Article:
by Corbin Blackburn

Generating Income in Retirement – How Does it Work?

Over the last few years, I’ve had the privilege of witnessing multiple long-term clients transition into the one goal they’ve been planning for decades…retirement. For each of these individuals, we’ve run through different financial planning scenarios, stress-testing different factors to confirm they can retire with confidence. Although all of this planning has allowed these individuals to approach retirement confidently, as the date gets closer, they always inevitably ask “Where’s my paycheck coming from now?”

Having that question is completely understandable. It’s a huge psychological shift to go from earning a paycheck for 35+ years to all of the sudden paying yourself instead. On top of that, within the days leading up to and shortly following your retirement date, you have to make more financial decisions than you’ve probably ever had to before. What should I do for Health Insurance? When should I take my Pension or Social Security? Should I liquidate my 401k or Roth first? When should I lower the risk in my portfolio?

To answer all of these questions effectively, we’re firm believers that creating a detailed plan and income strategy that optimizes your retirement income for performance, lifestyle, and taxes is the route to go. However, for individuals that prefer to understand it from a bigger picture, I believe you can boil it down to 5 major steps.

Step 1 – Identify your cash flow needs.

The biggest step in developing a retirement income plan is understanding your cash flow needs, or budgeting. Quite frankly, this is something that should be monitored and known years in advance. Knowing how much income you need, as well as how that could change over time, is non-negotiable. For many clients, we recommend that they look at their retirement cash flow needs through three major periods. The “Go-Go” years, where you’re spending more money on travel and experiences to take advantage of your new free time. The “Slow Go” years, where you’re still active but spend less money on those experiences. And finally, the “No-Go” years where health and age may make it more difficult to do as much. Mapping out these cash flow needs will allow you to use steps 2-5 to identify the income sources to meet these needs.

Step 2 – Identify your “forced” income sources.

For many retirees, there are forms of income that are forced upon them whether they planned on it or not. Great examples would be Deferred Compensation payouts, Stock Grant payouts, and Required Minimum Distributions. Since these sources are going to pay out according to their set schedules, we believe this is the starting point when planning income sources. Identify how much income will be generated, when it will be paid, and identify if there are any strategies you can implement to optimize them.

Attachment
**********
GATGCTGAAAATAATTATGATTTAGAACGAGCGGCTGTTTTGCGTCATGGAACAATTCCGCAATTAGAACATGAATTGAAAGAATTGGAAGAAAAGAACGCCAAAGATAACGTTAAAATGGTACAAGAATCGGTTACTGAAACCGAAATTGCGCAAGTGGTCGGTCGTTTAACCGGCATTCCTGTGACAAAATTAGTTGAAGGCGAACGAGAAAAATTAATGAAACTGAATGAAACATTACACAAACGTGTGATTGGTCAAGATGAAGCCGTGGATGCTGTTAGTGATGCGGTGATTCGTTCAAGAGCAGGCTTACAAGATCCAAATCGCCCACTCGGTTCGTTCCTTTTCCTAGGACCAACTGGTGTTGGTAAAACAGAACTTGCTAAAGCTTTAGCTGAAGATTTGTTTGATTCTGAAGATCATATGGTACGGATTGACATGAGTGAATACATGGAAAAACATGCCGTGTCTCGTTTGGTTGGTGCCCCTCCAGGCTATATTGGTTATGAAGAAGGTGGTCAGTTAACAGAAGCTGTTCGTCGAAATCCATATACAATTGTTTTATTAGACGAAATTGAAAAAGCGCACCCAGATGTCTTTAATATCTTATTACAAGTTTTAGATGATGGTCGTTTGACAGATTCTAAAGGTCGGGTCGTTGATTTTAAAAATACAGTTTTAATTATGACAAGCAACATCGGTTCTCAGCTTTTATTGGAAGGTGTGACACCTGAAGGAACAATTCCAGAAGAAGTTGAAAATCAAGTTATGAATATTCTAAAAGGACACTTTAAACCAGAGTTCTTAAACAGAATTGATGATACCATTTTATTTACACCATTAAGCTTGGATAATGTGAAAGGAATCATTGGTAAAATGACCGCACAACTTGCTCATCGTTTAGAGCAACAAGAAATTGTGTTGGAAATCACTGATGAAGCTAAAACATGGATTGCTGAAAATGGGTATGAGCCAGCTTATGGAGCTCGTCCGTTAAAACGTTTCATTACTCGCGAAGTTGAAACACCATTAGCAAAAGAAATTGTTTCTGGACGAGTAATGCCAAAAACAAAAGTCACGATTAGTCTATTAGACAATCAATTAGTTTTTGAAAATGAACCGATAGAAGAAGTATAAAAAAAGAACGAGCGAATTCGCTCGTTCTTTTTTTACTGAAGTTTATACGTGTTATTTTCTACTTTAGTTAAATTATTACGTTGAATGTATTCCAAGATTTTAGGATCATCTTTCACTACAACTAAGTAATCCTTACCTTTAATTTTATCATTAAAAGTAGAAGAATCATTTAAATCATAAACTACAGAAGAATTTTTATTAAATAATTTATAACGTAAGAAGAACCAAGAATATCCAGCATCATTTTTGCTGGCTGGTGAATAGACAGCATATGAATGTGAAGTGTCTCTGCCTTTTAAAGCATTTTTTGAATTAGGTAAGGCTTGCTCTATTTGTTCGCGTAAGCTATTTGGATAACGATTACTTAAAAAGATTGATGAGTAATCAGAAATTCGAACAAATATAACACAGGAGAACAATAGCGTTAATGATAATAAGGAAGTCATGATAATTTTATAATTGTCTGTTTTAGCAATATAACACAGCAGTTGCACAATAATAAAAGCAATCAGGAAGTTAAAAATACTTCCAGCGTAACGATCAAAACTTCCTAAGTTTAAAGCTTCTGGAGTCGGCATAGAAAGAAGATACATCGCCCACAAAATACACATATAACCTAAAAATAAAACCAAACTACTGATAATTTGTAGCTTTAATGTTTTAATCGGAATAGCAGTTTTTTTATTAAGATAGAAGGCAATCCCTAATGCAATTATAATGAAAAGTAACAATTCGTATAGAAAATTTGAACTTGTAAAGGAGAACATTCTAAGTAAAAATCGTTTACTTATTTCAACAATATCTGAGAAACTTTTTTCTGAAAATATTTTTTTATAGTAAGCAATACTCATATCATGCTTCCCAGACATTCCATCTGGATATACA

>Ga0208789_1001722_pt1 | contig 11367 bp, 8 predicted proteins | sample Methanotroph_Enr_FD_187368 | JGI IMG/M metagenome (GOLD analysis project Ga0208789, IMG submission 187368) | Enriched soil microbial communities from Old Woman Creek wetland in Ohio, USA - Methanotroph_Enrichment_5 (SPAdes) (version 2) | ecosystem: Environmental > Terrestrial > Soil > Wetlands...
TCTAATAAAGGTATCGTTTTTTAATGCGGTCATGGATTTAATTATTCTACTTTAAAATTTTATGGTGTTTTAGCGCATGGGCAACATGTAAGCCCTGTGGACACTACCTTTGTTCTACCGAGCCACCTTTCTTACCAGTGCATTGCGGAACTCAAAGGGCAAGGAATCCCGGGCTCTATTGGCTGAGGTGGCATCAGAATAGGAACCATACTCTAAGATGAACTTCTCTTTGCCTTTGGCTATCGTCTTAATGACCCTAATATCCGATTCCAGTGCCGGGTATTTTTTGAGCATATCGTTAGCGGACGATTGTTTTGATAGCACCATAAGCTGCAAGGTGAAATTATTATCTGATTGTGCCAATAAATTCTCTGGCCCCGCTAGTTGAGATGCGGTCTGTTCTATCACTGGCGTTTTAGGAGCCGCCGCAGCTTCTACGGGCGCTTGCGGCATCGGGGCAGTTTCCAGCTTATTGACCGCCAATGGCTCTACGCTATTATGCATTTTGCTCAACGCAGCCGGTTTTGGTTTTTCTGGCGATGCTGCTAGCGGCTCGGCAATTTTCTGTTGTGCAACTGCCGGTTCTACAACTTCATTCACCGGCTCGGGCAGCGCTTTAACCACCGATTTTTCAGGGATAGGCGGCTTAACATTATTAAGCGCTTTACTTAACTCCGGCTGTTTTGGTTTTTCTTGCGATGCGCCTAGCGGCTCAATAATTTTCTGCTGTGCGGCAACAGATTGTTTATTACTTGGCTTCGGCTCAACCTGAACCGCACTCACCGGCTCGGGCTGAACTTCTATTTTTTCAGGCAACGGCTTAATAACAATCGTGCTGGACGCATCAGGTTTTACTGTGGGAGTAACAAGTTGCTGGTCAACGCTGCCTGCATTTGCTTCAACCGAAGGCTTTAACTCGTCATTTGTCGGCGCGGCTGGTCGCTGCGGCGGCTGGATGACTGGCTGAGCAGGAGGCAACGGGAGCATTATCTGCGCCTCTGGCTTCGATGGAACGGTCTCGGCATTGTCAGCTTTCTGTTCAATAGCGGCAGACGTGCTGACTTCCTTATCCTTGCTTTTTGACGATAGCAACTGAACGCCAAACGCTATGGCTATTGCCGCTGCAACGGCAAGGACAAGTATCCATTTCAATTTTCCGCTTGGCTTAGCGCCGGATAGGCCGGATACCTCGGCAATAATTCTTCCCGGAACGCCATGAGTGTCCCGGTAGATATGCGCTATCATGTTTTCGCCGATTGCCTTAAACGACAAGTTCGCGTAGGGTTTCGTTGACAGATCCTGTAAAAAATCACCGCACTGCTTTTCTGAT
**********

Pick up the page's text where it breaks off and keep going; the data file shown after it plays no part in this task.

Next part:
Step 3 – Identify your guaranteed income sources.

After understanding forced income requirements, we then look at guaranteed sources of income in retirement. This may include pensions, annuities, social security, or rental income. When analyzing this source of income, we recommend focusing on decisions like longevity and timing to make sure the income stream is maximized.

Step 4 – Identify how much income needs to be generated from your portfolio.

When you subtract your forced and guaranteed income sources from your cash flow needs, the remaining balance is what needs to be generated from your portfolio. As a general rule of thumb, this should typically be less than 3-4% of your total portfolio value per year, as that allows the portfolio principal to stay intact for a long, healthy retirement. Whatever the percentage distribution may be, it’s incredibly important that you determine how that income will be generated. Dividend Strategies, Bucket Strategies, Systematic Withdrawals, and Targeted Withdrawal strategies are all common strategies that are used. Each has a different nuance to it, which leads us to the final step.

Step 5 – Map out an investment strategy to generate that income.

Once you know how much income the portfolio has to generate, and the distribution strategy you plan to utilize, the final step in retirement income planning is executing an investment approach that tailors to the income strategy. That approach may differ from strategy to strategy, but aligning them allows you to optimize the portfolio and minimize the amount lost to taxes or poor timing.

Each of these 5 steps has numerous discussions that should happen within them, but starting with these 5 steps is a great way to get you on the right track. If you find yourself needing assistance in properly mapping out each step, please don’t hesitate to reach out to a team member for an initial discussion.

Cleveland Wealth, LLC is a registered investment adviser. Information presented is for educational purposes only and does not intend to make an offer or solicitation for the sale or purchase of any specific securities, investments, or investment strategies. Investments involve risk and unless otherwise stated, are not guaranteed. Be sure to first consult with a qualified financial adviser and tax professional before implementing any strategy discussed herein. Past performance is not indicative of future performance.